We have all wanted to contribute to the list of words, (mostly unpleasant), we use to describe weather forecasters. This desire usually coincides with a wet picnic or cookout. While sitting around a cramped table indoors, listening to the rain, the list begins. The sentiment is universal; forecasters are no darned good!
The truth is that the professional forecasters are usually pretty accurate, but while many of us are watching Herb, Craig or Dave, there are those who have forecasters of a different nature. They swear by such forecasters as caterpillars, geese, leaves and a whole assortment of "signs."
These "signs" have been handed down as folklore for generations. Many can be grouped into the amusing, or superstitious type, but close examination shows that a few have some scientific basis.
Almost everyone has heard this little poem, and we often think about it if we are watching the Sun rise or set. As well as being one of the best known of weatherlore, it is also one of the most accurate. When the sky is red colored in the west at sunset, it means that there is a breakup of the clouds and clearing skies. The sunlight is able to penetrate through the clouds and is scattered by smaller molecules of moisture and dust. When the sky is red in the east at sunrise, it means the sunlight is being scattered by small molecules high in the atmosphere that often accompany an approaching warm front from the west, a sign of approaching inclement weather.
Another piece of weather folklore that has some truth to it is:
The logic behind this is that geese and other birds fly wherever the air offers their wings the most lift. This would be where the air is the most dense. When we experience a high pressure system of good weather, the denser air is perhaps a thousand feet above the ground, and that is where the geese will be flying. When a low pressure system moves in, often just before precipitation, the denser air is close to the ground and, if youíre a goose, thatís the best place for flying.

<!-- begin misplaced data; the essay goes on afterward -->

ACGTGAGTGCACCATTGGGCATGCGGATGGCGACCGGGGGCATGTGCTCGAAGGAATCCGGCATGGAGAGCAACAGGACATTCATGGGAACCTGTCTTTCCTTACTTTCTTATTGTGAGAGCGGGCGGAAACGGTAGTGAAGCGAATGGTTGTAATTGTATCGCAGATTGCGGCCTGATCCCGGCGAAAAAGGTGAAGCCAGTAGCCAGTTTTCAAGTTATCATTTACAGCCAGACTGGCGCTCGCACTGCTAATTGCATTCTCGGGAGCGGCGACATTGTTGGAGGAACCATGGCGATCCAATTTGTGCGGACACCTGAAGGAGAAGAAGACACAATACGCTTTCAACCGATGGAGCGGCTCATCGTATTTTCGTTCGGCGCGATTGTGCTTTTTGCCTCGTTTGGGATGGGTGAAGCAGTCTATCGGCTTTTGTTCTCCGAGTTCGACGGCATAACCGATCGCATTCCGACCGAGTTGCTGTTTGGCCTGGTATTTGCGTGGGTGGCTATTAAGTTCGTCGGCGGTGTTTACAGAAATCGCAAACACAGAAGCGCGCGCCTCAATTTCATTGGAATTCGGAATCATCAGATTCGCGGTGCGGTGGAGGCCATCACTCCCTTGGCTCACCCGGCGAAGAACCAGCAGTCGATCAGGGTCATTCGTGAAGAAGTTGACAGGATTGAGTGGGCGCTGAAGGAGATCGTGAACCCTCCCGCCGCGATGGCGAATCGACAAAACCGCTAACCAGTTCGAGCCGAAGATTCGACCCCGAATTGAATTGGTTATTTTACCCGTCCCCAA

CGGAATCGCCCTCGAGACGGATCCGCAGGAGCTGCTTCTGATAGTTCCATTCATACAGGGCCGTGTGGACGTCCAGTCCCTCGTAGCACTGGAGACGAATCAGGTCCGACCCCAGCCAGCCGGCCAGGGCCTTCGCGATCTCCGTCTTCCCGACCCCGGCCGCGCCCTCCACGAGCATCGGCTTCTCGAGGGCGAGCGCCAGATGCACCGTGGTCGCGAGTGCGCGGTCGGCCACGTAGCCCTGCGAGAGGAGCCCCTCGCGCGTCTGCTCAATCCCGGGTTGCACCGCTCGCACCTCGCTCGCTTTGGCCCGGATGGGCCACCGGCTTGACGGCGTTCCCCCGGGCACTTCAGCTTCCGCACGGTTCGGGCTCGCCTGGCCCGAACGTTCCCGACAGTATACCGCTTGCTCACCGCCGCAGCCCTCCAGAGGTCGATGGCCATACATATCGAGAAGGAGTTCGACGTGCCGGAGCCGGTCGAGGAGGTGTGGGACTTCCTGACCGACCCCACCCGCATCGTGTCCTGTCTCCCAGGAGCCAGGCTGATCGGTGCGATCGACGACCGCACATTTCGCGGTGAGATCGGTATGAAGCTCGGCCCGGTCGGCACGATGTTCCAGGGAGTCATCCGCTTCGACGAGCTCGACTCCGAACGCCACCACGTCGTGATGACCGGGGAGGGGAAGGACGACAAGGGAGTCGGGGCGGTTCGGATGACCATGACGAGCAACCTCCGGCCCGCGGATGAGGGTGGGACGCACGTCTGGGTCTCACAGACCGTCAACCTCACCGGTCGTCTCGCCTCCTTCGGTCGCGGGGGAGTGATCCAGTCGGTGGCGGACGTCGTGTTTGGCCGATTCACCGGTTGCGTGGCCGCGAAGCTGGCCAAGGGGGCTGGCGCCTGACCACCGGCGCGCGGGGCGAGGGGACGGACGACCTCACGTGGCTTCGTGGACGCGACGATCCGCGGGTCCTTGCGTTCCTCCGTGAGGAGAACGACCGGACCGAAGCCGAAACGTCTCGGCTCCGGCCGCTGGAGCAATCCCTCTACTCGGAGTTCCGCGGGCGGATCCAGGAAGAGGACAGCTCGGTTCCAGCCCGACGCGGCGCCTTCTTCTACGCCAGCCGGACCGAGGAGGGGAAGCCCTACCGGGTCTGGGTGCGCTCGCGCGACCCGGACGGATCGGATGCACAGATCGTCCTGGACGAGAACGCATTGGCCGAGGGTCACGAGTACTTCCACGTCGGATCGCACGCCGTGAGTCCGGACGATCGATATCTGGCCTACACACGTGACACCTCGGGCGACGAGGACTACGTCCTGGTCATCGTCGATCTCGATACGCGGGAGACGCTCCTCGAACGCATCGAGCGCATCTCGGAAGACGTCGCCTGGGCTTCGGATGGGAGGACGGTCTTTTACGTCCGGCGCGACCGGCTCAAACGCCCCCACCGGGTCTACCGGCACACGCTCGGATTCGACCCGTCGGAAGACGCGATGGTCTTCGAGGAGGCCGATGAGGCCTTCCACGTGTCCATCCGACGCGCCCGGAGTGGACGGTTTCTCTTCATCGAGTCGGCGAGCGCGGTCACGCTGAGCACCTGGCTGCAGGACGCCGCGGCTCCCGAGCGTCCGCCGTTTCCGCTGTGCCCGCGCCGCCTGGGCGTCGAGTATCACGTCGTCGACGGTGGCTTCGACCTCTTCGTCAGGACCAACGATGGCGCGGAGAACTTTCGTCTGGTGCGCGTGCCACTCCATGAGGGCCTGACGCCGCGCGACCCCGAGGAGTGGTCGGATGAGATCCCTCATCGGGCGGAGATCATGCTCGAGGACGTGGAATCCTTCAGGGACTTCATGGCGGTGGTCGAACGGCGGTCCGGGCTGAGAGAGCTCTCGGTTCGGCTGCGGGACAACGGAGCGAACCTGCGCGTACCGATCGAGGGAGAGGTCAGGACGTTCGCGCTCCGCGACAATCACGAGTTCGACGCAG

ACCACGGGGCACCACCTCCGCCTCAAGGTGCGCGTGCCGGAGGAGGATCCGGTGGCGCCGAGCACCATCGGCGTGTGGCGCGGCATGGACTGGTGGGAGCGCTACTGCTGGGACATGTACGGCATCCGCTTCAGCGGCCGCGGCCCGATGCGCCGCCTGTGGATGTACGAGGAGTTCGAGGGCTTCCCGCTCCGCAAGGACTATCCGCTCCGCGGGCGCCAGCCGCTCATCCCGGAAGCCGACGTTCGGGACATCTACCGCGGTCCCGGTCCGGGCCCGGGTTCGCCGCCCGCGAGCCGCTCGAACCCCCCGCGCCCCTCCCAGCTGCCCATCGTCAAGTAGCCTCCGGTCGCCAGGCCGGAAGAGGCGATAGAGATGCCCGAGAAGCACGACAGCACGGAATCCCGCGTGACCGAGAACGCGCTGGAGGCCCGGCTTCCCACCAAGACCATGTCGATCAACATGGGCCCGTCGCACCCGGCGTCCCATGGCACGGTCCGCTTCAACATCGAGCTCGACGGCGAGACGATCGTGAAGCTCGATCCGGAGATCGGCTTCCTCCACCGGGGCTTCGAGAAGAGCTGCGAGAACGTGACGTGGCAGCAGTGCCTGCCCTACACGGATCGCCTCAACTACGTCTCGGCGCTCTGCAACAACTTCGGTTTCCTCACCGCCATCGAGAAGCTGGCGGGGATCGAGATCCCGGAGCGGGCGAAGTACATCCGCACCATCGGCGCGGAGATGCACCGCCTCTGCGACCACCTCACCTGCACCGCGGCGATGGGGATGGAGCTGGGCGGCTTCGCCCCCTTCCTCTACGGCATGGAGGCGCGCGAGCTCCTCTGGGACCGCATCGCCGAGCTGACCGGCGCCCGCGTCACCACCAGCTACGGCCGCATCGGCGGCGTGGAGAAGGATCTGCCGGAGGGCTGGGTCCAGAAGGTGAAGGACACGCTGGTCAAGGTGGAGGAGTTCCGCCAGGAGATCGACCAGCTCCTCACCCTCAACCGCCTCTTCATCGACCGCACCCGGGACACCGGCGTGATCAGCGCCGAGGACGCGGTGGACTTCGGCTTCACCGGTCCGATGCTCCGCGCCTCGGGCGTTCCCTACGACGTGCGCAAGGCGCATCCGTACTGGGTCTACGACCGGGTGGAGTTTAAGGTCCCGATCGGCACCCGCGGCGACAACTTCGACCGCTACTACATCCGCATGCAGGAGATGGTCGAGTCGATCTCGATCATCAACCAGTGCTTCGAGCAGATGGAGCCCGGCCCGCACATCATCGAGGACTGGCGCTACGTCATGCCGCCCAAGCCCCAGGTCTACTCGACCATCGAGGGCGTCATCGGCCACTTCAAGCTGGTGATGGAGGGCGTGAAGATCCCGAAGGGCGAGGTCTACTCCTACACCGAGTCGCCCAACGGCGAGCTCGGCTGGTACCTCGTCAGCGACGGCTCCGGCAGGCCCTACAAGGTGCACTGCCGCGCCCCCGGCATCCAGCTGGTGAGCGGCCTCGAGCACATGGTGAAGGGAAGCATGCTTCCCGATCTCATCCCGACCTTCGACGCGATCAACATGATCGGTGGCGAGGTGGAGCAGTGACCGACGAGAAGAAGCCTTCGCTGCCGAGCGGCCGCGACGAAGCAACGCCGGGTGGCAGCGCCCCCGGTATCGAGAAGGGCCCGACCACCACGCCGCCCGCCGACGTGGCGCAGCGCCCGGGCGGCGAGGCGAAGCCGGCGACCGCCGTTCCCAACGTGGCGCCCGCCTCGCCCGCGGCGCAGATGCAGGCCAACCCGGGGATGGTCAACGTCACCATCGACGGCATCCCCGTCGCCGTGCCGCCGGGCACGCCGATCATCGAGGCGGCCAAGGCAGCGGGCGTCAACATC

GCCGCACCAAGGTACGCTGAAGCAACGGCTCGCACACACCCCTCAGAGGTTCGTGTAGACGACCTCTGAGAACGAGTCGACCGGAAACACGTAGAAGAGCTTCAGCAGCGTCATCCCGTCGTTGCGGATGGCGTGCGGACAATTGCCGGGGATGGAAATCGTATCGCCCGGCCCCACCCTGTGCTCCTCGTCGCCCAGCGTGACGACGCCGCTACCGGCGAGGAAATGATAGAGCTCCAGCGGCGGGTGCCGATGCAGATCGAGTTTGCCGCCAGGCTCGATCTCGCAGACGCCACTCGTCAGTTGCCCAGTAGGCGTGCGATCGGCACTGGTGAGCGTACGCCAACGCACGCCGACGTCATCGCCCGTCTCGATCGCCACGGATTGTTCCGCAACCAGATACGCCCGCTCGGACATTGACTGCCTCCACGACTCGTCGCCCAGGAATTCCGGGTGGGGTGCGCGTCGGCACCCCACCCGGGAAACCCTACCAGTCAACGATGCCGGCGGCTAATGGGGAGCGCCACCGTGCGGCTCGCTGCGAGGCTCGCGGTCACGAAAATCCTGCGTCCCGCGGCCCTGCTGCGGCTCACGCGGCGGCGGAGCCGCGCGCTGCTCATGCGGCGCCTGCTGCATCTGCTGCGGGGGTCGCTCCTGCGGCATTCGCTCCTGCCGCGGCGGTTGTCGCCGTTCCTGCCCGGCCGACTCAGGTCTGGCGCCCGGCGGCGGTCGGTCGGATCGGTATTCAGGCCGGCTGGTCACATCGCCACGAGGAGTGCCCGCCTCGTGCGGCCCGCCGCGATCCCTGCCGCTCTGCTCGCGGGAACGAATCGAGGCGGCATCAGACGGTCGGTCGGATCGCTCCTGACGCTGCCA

A great deal of weather folklore is not accurate and should be treated as amusement. Some of the most common are:
"Rain on Sunday means some rain during the next week." Though this one has no scientific basis, the chance of rain in any seven day period is always good.
"The more dark color on the woolly bear caterpillar, the more sever the winter will be." This is nonsense, if you look at a lot of caterpillars, you will find a great range in coloring.
"When the new moon falls on Saturday, the following twenty one days will be wet and windy nine times out of ten." Daring odds, but the position of the moon around the Earth has nothing to do with rainfall or wind.
While some weather folklore has some truth to it, (Herb, Craig or Dave might even admit to it), it is not the most practical to use, unless you can separate fiction from truth. The real secret to forecasting is a good understanding of meteorology along with use of weather satellites. The TV forecasters may not be right all of the time, but they are far better than watching moons and caterpillars!
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